A suspect has been identified and is “presumed” to be deceased after a Virginia house exploded as police were attempting to serve a search warrant, authorities said Tuesday.
Arlington County Police Chief Andy Penn held a press conference in which he identified the suspect as 56-year-old James Yoo, whom authorities now presume to be deceased after human remains were found inside the home. Medical examiners are still working to positively identify the body, however, authorities noted that they do believe Yoo was “inside the residence.” (RELATED: Video Shows House Explosion Reportedly Triggered By Suspect Firing Flare Gun At Police)
“Based on the preliminary investigation of the incident, we believe that the resident of the home, James Yoo, 56, of Arlington, is the involved suspect,” Penn stated.
“The suspect was inside the residence at the time of the explosion and he is presumed, at this point, to be deceased. Human remains have been located at the scene.”
🚨 #BREAKING: Police Confirm Discovery of Human Remains Belonging to 56 Year Old James Yoo in yesterday’s House Explosion
Arlington Police have announced that the identified suspect in the house explosion is 56-year-old James Yoo, presumed dead with… pic.twitter.com/qjbaOC8R3R
— R A W S A L E R T S (@rawsalerts) December 5, 2023
Police were called to Yoo’s residence Monday night after he allegedly shot a flare gun 30-40 times into the surrounding neighborhood, a preliminary press statement reported. Authorities attempted to verbally “make contact” with Yoo, however, after unsuccessful attempts through loudspeakers and phone calls, police decided to execute the search warrant they had obtained.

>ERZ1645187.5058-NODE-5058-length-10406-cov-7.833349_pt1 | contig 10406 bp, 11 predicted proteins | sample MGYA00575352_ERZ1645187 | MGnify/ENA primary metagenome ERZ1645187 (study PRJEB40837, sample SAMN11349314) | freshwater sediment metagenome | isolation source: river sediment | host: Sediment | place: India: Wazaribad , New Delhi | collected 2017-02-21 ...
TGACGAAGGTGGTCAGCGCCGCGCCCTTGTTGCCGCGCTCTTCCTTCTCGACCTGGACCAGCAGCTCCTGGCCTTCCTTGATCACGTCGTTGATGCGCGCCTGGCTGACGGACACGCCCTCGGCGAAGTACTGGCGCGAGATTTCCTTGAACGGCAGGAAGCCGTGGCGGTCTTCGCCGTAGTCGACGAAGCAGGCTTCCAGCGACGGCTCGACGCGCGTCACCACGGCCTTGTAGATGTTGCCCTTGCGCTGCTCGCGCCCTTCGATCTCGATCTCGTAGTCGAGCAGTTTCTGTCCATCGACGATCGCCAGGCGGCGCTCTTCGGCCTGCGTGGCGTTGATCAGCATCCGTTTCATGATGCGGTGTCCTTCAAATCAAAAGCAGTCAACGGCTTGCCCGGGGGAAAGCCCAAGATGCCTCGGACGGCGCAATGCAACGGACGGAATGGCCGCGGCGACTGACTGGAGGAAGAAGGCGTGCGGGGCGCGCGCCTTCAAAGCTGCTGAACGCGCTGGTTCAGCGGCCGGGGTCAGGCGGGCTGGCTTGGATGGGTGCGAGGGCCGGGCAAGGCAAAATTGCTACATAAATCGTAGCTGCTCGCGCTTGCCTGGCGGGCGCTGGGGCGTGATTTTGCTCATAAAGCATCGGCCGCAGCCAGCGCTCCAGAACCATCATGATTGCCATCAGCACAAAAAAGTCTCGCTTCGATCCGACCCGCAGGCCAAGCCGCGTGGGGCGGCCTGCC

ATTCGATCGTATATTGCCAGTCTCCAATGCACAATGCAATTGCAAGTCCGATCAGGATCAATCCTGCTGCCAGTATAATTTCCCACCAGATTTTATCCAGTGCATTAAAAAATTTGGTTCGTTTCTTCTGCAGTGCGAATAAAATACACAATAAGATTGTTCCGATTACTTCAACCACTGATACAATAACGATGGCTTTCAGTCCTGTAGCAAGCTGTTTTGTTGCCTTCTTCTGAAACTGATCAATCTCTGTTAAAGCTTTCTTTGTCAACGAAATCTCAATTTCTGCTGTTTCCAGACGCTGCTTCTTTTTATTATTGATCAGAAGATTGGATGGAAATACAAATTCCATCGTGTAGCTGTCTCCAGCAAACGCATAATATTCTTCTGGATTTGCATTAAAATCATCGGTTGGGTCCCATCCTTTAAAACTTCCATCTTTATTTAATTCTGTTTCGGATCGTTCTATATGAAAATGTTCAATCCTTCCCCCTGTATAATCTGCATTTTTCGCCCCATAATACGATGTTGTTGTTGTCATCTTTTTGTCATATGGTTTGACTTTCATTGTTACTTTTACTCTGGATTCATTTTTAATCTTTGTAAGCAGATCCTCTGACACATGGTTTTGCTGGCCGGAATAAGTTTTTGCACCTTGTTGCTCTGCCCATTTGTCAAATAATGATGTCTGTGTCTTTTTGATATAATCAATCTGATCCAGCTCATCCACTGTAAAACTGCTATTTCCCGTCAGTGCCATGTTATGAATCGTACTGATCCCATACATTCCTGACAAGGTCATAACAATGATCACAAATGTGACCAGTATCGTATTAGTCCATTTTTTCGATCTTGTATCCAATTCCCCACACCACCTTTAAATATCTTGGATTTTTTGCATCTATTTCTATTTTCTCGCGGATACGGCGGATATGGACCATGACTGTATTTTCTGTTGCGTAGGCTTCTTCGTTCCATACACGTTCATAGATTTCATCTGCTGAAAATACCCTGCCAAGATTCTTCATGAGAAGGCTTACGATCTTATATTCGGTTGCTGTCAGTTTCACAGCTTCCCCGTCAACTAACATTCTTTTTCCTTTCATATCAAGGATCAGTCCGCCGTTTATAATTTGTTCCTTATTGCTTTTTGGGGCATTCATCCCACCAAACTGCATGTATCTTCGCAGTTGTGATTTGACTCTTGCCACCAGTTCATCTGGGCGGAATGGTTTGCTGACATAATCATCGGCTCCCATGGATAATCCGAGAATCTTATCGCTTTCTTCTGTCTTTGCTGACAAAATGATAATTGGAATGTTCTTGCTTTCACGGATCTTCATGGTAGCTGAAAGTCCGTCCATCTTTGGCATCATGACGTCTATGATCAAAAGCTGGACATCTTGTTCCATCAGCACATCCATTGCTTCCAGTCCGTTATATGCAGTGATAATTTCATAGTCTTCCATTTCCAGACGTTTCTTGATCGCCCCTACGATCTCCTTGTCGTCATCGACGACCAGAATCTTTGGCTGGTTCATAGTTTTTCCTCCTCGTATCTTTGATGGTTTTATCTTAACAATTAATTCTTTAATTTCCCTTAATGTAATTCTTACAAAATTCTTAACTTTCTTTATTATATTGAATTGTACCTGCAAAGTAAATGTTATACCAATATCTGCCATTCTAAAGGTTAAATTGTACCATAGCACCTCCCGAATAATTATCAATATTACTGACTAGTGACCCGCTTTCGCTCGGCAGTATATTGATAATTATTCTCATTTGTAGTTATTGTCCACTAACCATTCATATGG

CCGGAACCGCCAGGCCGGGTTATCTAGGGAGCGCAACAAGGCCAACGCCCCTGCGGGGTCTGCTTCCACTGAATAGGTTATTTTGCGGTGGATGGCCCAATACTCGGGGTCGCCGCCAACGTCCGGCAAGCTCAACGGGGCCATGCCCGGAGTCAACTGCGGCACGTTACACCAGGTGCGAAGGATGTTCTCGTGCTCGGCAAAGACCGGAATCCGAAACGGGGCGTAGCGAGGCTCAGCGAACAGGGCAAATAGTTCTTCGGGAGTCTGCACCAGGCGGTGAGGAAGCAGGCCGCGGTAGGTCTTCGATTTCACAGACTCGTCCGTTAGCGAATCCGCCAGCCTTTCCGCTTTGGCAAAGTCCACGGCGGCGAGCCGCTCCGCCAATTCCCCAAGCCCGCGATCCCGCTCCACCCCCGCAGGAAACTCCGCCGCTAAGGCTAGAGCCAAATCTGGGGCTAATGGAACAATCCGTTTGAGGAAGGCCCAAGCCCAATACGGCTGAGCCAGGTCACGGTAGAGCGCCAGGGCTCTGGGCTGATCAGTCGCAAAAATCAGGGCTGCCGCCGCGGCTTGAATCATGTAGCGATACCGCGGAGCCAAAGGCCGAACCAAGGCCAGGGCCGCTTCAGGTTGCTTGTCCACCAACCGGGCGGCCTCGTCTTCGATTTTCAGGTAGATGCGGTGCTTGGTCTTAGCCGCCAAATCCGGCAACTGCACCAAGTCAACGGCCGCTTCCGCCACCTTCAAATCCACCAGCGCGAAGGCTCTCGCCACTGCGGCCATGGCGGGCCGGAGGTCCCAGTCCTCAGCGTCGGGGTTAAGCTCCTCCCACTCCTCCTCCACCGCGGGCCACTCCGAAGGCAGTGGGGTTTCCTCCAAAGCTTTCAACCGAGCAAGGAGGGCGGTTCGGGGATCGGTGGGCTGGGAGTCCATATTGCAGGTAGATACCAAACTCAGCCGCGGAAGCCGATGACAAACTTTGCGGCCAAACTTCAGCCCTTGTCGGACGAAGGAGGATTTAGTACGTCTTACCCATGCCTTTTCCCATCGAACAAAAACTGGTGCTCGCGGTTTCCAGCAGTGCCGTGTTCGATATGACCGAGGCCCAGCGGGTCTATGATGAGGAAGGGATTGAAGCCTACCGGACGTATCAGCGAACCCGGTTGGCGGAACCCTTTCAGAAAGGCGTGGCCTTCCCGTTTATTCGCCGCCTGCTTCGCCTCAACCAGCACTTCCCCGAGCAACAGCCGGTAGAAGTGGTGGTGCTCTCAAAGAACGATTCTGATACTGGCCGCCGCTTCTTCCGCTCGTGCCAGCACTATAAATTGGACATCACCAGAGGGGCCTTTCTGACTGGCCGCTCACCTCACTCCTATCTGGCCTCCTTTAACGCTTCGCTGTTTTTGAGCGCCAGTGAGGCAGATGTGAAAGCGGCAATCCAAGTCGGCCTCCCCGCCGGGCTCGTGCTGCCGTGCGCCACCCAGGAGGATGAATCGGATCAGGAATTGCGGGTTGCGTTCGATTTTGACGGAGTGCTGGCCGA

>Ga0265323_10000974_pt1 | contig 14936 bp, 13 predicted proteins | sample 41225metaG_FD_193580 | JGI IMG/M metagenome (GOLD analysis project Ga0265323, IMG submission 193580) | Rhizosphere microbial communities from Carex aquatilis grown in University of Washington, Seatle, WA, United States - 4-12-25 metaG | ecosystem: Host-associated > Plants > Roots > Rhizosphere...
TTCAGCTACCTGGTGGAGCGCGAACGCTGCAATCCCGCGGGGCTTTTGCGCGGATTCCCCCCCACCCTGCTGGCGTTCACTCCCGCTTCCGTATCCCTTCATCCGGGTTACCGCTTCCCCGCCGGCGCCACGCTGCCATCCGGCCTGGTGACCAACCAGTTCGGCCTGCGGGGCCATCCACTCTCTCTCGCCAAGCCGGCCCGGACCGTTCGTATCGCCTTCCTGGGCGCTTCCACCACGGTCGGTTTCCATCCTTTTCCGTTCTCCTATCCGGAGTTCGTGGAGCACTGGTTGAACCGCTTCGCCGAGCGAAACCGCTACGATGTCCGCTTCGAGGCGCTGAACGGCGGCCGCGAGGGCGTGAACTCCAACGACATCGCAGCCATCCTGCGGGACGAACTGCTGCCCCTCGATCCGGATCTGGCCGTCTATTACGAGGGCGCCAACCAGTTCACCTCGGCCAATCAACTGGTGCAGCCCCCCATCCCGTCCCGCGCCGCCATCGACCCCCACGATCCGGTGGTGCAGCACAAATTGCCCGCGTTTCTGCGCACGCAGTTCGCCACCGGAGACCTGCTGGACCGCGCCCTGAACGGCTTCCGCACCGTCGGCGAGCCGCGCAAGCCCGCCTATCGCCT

Yoo then allegedly discharged “several rounds” from a reported firearm inside his home, and shortly after the house exploded, according to the press statement. (RELATED: ‘No Sign Of Terrorist Activity’: Kathy Hochul Dismisses Early Reports On Car Explosion At US-Canada Border)
Yoo had reportedly been communicating “with the FBI via phone calls, online tips and letters” for “over a number of years,” according to FBI’s Washington field office Assistant Director Dave Sundberg.
“I would characterize these communications as primarily complaints about alleged frauds he believed were perpetrated against him,” Sundberg stated at the press briefing. “The information contained therein and the nature of those communications did not lead to the FBI opening any investigations.”
Penn additionally noted that investigators were aware of “concerning social media posts allegedly made by the suspect,” stating that they will be “reviewed” by investigators.
The investigation is still ongoing.